The beautiful thing about a market economy is that prices communicate the collective actions of thousands of household decisions and become an incredible source of information when determining buying trends and anticipated activity within the short term. The predictability of how a property market will perform as the time horizon grows becomes increasingly difficult. Economists are always looking at long run implications of current affairs.
John Maynard Keynes is famously quoted as saying, "In the long run we are all dead" - an amusing, but accurate, response to the fixation on the long run. Accepting Keynes' point we will restrict our predictions to what is expected for the 2018 year.
As reported by FNB in their House Price Index performance report, we see that house prices on average grew by 3,7% in 2017, a slowing on 2016 and the 3rd consecutive year of slowing annual price growth. What is fascinating is looking at monthly house price growth rather than year-on-year growth in order to highlight the shorter-term trend and therefore what can be expected from the market over the next few quarters.
House price growth peaked at 7% in 2014, then slowed to 4,8% in 2016 and again to 3,7% in 2017. Real house prices after adjusting for inflation therefore actually declined to the tune of -2,4% last year. The general annual economic growth rate was dismal last year at an estimated real growth rate of 0,7%.
When the monthly FNB House Price Index is considered it becomes clear that the property market cycle bottomed out in 2016. From a low point of 1.5% growth in December 2016, the rate increased consistently to the 6.1% recorded in December 2017, even up from the 5.5% in November 2017.
After adjusting for CPI inflation the deflation that had been evident for a while dissipated and by November 2017 the real growth rate had moved into positive territory of 0.8%.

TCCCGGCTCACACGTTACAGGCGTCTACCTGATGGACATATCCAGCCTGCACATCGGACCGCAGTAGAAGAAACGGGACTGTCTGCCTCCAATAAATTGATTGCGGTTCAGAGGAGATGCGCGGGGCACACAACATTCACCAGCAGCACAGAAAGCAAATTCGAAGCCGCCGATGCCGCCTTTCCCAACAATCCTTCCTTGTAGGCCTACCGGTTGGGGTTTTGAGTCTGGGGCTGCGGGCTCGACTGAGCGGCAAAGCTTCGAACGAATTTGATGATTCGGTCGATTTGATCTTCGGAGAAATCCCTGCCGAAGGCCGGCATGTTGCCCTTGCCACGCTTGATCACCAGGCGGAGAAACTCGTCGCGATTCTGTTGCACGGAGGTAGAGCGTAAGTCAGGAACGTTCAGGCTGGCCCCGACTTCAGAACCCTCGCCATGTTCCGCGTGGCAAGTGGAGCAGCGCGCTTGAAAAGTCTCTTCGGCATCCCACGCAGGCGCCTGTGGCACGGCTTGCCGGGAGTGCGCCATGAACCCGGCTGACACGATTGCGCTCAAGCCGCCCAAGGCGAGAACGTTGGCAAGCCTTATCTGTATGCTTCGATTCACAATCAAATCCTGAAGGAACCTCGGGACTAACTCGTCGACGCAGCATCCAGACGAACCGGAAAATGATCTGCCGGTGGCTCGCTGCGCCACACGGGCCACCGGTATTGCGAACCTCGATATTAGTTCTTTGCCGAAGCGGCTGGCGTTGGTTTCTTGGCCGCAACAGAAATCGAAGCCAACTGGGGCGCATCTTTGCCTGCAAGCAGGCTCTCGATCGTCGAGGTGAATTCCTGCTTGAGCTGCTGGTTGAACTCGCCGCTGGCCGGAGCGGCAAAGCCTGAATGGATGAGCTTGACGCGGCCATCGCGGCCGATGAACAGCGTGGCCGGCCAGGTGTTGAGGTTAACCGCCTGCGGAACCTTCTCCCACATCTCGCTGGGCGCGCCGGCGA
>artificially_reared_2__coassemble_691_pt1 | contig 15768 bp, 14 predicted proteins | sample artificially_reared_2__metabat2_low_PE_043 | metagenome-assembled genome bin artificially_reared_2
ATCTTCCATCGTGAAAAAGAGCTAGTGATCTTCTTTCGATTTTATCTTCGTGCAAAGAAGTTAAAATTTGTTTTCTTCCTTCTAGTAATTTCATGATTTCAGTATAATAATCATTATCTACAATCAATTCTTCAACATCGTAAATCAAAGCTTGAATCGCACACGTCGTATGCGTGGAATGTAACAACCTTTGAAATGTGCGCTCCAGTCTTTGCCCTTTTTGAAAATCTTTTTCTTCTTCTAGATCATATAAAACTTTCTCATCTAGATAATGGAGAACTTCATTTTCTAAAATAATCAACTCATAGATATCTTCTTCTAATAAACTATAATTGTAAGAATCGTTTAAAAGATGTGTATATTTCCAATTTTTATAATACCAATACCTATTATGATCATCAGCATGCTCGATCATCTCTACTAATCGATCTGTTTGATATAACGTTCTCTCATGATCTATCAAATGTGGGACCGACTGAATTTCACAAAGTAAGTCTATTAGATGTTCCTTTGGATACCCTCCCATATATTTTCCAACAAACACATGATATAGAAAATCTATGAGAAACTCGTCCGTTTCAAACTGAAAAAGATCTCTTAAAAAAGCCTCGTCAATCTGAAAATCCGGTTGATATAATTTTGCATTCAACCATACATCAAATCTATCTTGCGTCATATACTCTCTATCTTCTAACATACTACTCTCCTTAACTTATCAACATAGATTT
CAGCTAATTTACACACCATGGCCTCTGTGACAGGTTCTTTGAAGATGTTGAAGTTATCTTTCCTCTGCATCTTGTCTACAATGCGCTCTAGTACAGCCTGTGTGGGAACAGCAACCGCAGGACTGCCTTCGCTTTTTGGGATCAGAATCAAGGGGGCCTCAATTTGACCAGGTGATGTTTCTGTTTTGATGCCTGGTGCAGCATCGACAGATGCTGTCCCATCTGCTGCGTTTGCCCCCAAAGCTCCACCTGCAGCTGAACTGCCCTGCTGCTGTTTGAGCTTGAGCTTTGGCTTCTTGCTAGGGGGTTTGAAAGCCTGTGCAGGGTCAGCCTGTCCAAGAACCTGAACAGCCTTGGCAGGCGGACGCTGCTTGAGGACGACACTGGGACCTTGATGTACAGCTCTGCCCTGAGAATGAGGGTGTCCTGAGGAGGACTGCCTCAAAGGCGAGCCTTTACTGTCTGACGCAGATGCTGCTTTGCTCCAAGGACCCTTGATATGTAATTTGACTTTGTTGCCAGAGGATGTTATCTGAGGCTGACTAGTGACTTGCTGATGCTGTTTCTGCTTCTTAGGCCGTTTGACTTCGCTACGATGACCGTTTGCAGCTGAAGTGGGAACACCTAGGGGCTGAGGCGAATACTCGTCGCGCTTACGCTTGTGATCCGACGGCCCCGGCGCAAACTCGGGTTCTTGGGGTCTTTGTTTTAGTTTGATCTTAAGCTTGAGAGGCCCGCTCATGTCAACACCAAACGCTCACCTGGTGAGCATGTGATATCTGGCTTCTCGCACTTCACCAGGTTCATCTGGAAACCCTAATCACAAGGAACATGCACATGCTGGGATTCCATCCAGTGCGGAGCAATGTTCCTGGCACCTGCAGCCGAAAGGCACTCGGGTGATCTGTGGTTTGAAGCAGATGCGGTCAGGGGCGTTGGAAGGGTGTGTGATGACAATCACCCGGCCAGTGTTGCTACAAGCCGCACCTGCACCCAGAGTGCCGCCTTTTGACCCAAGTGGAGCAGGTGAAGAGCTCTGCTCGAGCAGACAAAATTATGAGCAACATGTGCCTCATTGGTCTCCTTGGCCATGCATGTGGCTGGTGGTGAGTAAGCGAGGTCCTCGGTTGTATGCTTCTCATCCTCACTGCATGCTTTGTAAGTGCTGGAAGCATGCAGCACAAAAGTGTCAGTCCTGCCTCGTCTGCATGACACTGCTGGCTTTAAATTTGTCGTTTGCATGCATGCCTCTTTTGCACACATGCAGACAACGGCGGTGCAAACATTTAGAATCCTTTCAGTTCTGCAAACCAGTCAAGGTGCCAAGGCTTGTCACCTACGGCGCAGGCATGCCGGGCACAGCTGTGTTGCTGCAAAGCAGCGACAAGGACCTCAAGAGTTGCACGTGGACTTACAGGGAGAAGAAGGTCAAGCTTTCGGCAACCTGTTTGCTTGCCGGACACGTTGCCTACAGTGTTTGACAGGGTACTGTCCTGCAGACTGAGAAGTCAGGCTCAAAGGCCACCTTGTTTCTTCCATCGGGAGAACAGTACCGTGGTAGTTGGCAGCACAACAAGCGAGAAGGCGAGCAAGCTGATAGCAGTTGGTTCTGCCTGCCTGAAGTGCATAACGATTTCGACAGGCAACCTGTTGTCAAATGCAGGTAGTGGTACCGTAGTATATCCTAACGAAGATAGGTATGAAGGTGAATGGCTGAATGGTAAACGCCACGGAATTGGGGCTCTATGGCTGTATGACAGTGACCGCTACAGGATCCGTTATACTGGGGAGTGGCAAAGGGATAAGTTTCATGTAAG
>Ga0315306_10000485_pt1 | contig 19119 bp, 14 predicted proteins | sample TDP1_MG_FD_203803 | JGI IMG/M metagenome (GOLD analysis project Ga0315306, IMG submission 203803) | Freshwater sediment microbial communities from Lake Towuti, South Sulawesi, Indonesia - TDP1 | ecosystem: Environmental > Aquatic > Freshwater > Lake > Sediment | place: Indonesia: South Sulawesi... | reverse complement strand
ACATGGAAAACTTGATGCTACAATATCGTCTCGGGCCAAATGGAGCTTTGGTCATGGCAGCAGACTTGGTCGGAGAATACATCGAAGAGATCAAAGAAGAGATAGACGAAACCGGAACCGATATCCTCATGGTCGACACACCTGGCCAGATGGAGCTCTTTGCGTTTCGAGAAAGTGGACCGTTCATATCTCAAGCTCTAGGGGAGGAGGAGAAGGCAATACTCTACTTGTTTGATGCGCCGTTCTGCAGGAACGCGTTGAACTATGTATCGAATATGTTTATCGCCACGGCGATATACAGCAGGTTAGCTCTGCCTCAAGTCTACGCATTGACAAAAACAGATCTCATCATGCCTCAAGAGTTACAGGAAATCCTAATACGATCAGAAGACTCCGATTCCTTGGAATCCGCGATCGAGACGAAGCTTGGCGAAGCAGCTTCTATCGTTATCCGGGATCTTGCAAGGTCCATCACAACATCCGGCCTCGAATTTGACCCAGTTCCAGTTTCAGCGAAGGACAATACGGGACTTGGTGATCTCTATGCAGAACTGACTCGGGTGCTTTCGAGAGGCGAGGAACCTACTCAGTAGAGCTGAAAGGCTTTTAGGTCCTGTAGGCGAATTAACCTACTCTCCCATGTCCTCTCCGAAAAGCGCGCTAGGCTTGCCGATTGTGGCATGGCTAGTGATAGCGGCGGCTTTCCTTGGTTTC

FNB cleverly use the Manufacturing Purchasing Managers Index (MPMI) as a key leading economic indicator as a proxy for economic growth and therefore for growth in the House Price Index.
As this figure dips, which means the manufacturing sector is ordering less as they are looking to produce less, this impacts directly and immediately on the demand for property and its pricing. The MPMI has moved up sharply over the past 6 months and we can expect this to impact favourably on House Prices over the first quarter of 2018.
FNB's prediction for 2018 is for stronger economic growth with an average House Price Index growth rate of 5% expected for the year - up from the 3.7% average of last year.
The changes on the political landscape have lead to an increase in confidence and we know how important sentiment is in supporting a property market characterized by decisions that do look to the longer term. The first quarter of the year is typically a seasonal peak in property market buying activity and we can expect a spike in demand for homes along the Dolphin Coast over the next three months.
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